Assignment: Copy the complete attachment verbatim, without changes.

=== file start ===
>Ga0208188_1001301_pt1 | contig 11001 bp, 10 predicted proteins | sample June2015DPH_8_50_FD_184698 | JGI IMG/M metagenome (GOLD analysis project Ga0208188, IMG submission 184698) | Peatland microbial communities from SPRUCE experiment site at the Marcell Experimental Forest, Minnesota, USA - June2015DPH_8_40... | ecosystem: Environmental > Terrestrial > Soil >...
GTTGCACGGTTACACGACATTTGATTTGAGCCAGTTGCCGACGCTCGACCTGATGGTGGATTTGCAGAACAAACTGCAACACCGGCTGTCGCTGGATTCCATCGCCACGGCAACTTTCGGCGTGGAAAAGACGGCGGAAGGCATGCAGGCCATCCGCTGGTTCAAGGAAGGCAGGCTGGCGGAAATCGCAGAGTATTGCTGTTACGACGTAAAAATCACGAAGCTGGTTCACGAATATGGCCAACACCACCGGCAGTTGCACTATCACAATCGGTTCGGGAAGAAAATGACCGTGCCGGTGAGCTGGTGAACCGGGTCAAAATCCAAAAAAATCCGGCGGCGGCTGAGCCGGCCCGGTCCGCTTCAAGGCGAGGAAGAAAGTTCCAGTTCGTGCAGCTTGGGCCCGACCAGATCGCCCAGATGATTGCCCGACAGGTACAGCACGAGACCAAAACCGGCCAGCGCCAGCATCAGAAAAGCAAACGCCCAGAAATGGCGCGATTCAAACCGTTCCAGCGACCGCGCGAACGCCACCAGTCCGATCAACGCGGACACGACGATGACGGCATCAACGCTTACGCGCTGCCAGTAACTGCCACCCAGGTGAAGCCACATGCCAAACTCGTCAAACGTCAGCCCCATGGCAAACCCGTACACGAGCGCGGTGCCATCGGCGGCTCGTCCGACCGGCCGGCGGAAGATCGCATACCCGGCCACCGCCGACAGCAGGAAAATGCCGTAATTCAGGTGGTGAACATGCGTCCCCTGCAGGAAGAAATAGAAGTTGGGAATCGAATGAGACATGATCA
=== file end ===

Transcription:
>Ga0208188_1001301_pt1 | contig 11001 bp, 10 predicted proteins | sample June2015DPH_8_50_FD_184698 | JGI IMG/M metagenome (GOLD analysis project Ga0208188, IMG submission 184698) | Peatland microbial communities from SPRUCE experiment site at the Marcell Experimental Forest, Minnesota, USA - June2015DPH_8_40... | ecosystem: Environmental > Terrestrial > Soil >...
GTTGCACGGTTACACGACATTTGATTTGAGCCAGTTGCCGACGCTCGACCTGATGGTGGATTTGCAGAACAAACTGCAACACCGGCTGTCGCTGGATTCCATCGCCACGGCAACTTTCGGCGTGGAAAAGACGGCGGAAGGCATGCAGGCCATCCGCTGGTTCAAGGAAGGCAGGCTGGCGGAAATCGCAGAGTATTGCTGTTACGACGTAAAAATCACGAAGCTGGTTCACGAATATGGCCAACACCACCGGCAGTTGCACTATCACAATCGGTTCGGGAAGAAAATGACCGTGCCGGTGAGCTGGTGAACCGGGTCAAAATCCAAAAAAATCCGGCGGCGGCTGAGCCGGCCCGGTCCGCTTCAAGGCGAGGAAGAAAGTTCCAGTTCGTGCAGCTTGGGCCCGACCAGATCGCCCAGATGATTGCCCGACAGGTACAGCACGAGACCAAAACCGGCCAGCGCCAGCATCAGAAAAGCAAACGCCCAGAAATGGCGCGATTCAAACCGTTCCAGCGACCGCGCGAACGCCACCAGTCCGATCAACGCGGACACGACGATGACGGCATCAACGCTTACGCGCTGCCAGTAACTGCCACCCAGGTGAAGCCACATGCCAAACTCGTCAAACGTCAGCCCCATGGCAAACCCGTACACGAGCGCGGTGCCATCGGCGGCTCGTCCGACCGGCCGGCGGAAGATCGCATACCCGGCCACCGCCGACAGCAGGAAAATGCCGTAATTCAGGTGGTGAACATGCGTCCCCTGCAGGAAGAAATAGAAGTTGGGAATCGAATGAGACATGATCA